Saudi Arabia pumps oil at highest rate for decades

DOHA Wed Dec 7, 2011 11:37am EST

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DOHA (Reuters) - Saudi Arabia said on Wednesday it was pumping oil at the highest rate for decades in a signal to fellow producers and buyers just a week before an OPEC meeting that it intends to meet customer demand with more output if necessary.

The announcement, which was greeted with some skepticism by analysts, comes at a time when the European Union is discussing imposing a ban on oil from OPEC member Iran, a move that could put further upward pressure on oil prices.

A senior Saudi oil official told Reuters the kingdom produced 10.047 million barrels per day (bpd) of crude oil excluding condensate in November, well above previous estimates.

"Saudi Arabia's production has been fluctuating this year. It has reached over 10 million bpd in November excluding condensate because consumer demand was higher," the official said.

A Reuters survey estimated Saudi oil supply in November at 9.45 million bpd, up from 9.40 million bpd in October and 8.25 million bpd in November 2010.

The Organization of the Petroleum Exporting Countries (OPEC) meets in Vienna on December 14 to discuss production policy.

Analysts responded cautiously to the Saudi output figure, interpreting it as a signal to fellow OPEC members that oil demand was high and output should not be restricted.

"This is the highest output since 1980," said Michael Poulsen of Global Risk Management. "All the extra produced oil is either consumed in the Middle East or on eastbound ships to feed the roaring Asian dragons."

Harry Tchilinguirian, analyst at BNP Paribas, said Saudi Arabia had never produced 10 million bpd in the last decade.

"We do not buy that number," Tchilinguirian said. "This may simply be case of the usual pre-OPEC meeting build-up in communication where Saudi is showing its strength as the main holder of spare production capacity."

An OPEC delegate agreed: "This is a message to the market more than anything else."

"DIFFICULT TO REPLACE"

OPEC delegates say the cartel's Vienna-based secretariat will recommend it agree an output target of 30 million bpd for the first half of 2012, above anticipated demand for OPEC crude of 29.9 million bpd in the first quarter and 28.7 million bpd in the second quarter.

Adopting such a high output target, a policy likely to be supported by Saudi Arabia, would allow oil stocks to build and help restrain oil prices, which have been at historic highs.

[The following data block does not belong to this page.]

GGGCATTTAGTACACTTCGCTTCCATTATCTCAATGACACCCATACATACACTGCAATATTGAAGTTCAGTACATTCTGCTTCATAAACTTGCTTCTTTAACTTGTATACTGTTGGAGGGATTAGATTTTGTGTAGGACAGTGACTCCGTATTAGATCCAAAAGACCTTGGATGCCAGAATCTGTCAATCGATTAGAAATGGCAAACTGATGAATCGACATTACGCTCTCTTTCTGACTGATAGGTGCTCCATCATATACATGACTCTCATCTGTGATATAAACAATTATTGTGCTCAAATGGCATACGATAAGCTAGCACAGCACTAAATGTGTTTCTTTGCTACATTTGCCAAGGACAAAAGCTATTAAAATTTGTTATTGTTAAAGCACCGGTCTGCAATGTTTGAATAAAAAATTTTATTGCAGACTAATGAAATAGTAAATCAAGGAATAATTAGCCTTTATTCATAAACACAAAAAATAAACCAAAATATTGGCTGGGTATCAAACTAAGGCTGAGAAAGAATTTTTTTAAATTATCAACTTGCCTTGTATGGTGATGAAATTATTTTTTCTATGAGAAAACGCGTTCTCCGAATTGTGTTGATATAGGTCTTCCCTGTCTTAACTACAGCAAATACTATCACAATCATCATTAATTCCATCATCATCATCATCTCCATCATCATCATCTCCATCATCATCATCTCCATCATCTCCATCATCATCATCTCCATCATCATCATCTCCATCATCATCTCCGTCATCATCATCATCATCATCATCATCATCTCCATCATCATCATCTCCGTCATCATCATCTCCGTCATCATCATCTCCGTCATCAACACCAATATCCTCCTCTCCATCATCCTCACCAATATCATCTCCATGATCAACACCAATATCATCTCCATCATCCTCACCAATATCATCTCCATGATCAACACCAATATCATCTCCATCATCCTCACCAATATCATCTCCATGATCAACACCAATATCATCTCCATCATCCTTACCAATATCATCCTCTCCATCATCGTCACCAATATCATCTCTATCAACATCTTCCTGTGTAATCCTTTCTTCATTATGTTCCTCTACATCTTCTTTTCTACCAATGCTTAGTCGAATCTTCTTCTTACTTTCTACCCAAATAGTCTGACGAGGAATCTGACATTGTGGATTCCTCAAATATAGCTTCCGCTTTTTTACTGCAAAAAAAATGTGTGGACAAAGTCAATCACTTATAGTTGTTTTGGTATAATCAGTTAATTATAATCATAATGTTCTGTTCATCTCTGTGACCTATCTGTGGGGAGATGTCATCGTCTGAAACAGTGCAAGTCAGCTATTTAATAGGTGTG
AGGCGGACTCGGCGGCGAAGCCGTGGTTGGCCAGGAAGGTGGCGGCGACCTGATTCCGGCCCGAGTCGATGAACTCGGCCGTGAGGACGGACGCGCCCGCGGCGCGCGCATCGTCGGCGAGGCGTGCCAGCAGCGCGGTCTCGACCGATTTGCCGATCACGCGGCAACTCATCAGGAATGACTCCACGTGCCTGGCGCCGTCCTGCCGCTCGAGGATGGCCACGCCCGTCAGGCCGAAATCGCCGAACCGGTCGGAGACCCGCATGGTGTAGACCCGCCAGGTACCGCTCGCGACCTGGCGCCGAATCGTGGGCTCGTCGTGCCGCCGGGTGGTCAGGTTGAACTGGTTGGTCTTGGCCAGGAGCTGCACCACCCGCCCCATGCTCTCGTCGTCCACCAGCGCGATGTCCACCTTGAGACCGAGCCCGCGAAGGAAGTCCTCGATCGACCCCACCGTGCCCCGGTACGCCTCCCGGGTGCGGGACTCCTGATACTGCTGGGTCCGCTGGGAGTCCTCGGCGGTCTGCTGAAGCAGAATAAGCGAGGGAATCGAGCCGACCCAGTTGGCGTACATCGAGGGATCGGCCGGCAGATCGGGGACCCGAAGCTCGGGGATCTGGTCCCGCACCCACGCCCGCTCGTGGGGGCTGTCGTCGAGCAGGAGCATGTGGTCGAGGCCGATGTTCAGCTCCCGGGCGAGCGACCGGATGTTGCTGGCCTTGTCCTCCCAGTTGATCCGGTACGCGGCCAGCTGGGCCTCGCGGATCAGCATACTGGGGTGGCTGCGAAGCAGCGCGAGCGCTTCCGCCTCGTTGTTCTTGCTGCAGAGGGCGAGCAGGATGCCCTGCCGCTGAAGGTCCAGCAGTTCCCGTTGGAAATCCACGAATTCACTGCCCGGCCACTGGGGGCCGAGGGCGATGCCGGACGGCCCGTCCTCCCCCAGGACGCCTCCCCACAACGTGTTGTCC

North Sea benchmark Brent crude futures have averaged close to $110 a barrel this year, a record high and a level that economists say may damage global economic growth.

OPEC's leading price hawk, Iran, appears to have given up its campaign to have Gulf Arab nations including Saudi Arabia cut back supply. Iranian Oil Minister Rostam Qasemi told Reuters on Monday that Tehran would be guided by the OPEC secretariat.

Iran's change of heart appears to reflect a desire to avoid a second meeting this year under its chairmanship, as holder of OPEC's rotating presidency, that fails to secure a supply pact. An OPEC meeting in June failed to agree a deal for the first time in decades.

OPEC producers have said any restrictions on oil supply, including a ban on Iranian oil being discussed by the European Union, could push up prices.

Standard Bank analyst James Zhang said Saudi willingness to supply the market had been helping keep oil prices in check.

"The flip side of the situation is that Saudi's spare capacity is diminishing fast, which could mean increased impact from supply disruptions in the future," Zhang said.

OPEC Secretary-General Abdullah al-Badri said Iranian crude oil supplies to Europe would be difficult to replace: "I really hope there will be no embargo from the EU," Badri said.

EU members take more than 600,000 bpd of Iranian oil, approaching a quarter of the Islamic Republic's exports, International Energy Agency figures show.

(Additional reporting by Humeyra Pamuk in Doha, Ikuko Kurahone in London, and Florence Tan and Luke Pachymuthu in Singapore; writing by Christopher Johnson; editing by William Hardy)

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